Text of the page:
OOTD: Style Imitating Art - Les Demoiselles d'Avignon by Pablo Picasso
Shelbee at Shelbee on the Edge is the curator for this round of Style Imitating Art, and she chose this iconic Picasso painting that is recognized as the first Cubist work.
This painting has special meaning for Shelbee because it was one of three artworks that formed the basis for her undergrad honors thesis in philosophy on the topic of voyeurism.
I identified the following elements of the painting as possible outfit inspirations:
--Colors: peach-pink, rust, brown, "nude," white, black, slate blue/denim/soft indigo
--Shading of color or flat color, not textured
--Angularity, straight lines; even the curved shapes have a geometric simplicity
--Draping white fabric
--Hair left long
The color palette is what struck me as the most interesting aspect of the painting in terms of creating an outfit, and I knew what piece of clothing I wanted to start with...this knit jacket from CJ Banks in the Sandstone Coral color from their spring/summer 2020 collection. I thought this was a good match to the flesh color in the painting, and the zipper and seams on the front of the jacket were somehow in the spirit of the curves and lines of the women's bodies.
Next I turned to these pants to represent the blue-grey of the shadows in the painting. They are also by CJ Banks in their Storied Indigo color from 2020.
I considered layering a similar coral top underneath the jacket, but I ultimately chose a basic white T to bring in that color from the painting. In this case, a crisp white shirt in a classic or architectural style would have been a closer match to the fabric in the painting, but I wanted something softer that would layer smoothly under the jacket to create a very simple, streamlined look. I thought that was more in keeping with the silhouettes of the nude women in the painting. I was very pleased with how these three pieces came together to create a comfortable, easy-to-wear base outfit with a slightly unusual color combination.
In choosing accessories, I immediately pulled out this silky square scarf from the CJ Banks spring/summer 2020 collection that I purchased at the same time as the jacket. The edging of the scarf is a perfect color match to the jacket, the blue-grey is a darker version of the color of the pants, and the stripes introduced a "straight lines" element to the look. The darker brown shades in the work are represented by my brown leather flats.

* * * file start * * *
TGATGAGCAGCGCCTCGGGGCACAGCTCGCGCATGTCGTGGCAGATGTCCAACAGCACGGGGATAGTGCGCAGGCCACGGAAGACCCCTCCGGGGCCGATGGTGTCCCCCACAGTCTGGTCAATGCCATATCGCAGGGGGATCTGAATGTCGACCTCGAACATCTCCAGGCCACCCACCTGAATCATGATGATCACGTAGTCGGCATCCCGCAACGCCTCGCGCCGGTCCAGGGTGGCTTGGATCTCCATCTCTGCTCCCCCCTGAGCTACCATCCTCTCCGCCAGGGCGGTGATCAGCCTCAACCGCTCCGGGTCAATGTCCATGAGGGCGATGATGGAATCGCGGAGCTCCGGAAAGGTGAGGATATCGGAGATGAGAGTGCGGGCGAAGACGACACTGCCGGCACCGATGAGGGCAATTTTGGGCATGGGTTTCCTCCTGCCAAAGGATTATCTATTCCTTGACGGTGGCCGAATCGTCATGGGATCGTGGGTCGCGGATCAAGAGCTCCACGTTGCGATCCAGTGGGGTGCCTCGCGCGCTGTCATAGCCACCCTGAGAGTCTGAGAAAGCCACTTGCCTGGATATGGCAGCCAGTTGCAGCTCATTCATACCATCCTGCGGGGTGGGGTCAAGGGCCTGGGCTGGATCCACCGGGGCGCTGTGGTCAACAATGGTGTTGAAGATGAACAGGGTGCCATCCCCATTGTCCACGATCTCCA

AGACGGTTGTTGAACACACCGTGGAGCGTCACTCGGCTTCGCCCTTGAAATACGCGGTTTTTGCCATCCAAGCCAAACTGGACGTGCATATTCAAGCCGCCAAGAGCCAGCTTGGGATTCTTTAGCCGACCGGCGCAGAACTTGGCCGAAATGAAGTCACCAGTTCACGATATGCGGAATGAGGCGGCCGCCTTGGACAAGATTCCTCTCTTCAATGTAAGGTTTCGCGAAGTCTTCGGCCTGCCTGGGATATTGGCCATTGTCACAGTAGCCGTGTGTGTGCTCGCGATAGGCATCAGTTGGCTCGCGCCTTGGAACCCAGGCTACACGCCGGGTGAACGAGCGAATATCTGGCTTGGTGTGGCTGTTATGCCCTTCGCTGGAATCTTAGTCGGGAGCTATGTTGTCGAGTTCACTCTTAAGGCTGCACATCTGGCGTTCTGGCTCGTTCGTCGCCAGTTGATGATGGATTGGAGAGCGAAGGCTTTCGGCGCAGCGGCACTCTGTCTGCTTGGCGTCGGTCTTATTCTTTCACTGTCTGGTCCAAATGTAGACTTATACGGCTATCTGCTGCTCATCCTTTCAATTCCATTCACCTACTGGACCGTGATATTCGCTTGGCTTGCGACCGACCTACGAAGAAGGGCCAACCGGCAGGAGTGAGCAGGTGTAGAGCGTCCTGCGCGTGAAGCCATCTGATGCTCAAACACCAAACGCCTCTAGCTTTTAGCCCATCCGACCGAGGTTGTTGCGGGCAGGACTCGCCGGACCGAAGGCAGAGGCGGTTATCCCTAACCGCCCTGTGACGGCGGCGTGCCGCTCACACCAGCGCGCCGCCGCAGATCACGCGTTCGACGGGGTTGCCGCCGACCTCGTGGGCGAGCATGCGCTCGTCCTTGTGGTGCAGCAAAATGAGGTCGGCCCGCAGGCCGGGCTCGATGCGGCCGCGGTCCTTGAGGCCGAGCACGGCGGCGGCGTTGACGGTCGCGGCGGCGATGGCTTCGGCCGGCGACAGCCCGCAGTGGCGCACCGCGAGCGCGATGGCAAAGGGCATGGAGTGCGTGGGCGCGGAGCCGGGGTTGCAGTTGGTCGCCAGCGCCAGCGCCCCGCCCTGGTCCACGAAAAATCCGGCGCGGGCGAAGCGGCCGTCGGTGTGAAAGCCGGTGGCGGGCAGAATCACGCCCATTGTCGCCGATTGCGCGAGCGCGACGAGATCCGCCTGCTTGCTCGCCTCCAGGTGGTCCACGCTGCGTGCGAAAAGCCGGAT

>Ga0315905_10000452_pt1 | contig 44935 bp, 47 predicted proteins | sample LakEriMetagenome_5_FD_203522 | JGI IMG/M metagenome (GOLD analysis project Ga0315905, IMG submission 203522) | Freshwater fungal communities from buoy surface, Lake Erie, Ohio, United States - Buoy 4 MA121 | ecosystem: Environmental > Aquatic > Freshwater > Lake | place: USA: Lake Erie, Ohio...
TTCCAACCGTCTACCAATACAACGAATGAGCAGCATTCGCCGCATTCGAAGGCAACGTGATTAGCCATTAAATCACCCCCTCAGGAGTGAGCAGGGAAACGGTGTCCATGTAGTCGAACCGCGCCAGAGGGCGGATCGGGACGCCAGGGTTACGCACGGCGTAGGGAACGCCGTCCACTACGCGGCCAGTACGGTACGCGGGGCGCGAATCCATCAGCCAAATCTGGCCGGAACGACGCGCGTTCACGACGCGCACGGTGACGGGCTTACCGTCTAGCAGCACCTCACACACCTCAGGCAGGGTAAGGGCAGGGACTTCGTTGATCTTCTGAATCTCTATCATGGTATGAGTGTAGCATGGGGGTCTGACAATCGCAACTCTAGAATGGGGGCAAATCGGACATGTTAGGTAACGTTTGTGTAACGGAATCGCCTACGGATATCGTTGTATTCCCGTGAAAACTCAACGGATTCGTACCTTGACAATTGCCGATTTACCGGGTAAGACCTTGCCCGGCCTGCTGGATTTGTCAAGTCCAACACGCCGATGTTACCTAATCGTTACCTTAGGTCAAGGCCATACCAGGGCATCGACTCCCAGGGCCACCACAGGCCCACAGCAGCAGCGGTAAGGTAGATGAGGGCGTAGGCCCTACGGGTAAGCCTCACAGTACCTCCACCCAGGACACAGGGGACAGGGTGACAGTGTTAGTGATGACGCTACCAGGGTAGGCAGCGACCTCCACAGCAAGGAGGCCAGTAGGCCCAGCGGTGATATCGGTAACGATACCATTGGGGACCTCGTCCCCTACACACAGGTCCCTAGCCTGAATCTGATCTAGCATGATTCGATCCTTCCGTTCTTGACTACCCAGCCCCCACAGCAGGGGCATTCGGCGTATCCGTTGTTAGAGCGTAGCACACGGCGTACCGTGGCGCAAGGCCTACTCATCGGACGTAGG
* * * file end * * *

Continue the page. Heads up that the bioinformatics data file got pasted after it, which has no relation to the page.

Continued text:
My go-to bracelet stack felt too busy and fussy for this painting, so I added a large mixed metal geometric bracelet instead. The round parts remind me of the grapes in the deconstructed bowl of fruit at the bottom-center of the painting.
I left my hair loose and natural to mimic the style (if not the color) of the women's hair. To bookend my brown flats, I selected brown leather earrings in a leaf/almond shape that matches the shape of the women's eyes. (This expression is my take on the face of the second woman from the left in the painting...wide-eyed and resolute...though with less of a straight-on orientation so the earrings would show!)
I am very happy with the way the outfit turned out, and I'm interested in combining the sandstone coral and soft indigo colors in future outfits. This was a new combination for me, which may be a little surprising considering that these are two colors that are very well represented in my wardrobe. Here are my garments in the sandstone coral color (all CJ Banks).
And here are my garments in the soft indigo color (all CJ Banks except sweater at upper right is Coldwater Creek).
In choosing a rabbit to accompany this painting, I knew I wanted a red "self" (i.e., solid) colored rabbit who is obviously female. Right away my archives of Minnesota state fair rabbits turned up this lovely red New Zealand doe with a prominent dewlap (the fleshy bit under her chin that is a secondary sex characteristic in female rabbits). She has a neutral, forthright expression that fits right in with the women in the painting, and I love the fact that her upright angled ears are so reminiscent of the raised arms of the woman in the center of the painting.
I think this bunny makes a seamless addition to Picasso's work. Obviously she has positioned herself next to the fruit and appears to be guarding it.
To see other outfit interpretations of this painting, check out the round up on Shelbee on the Edge.
What element of the artwork do you find most sartorially inspirational?
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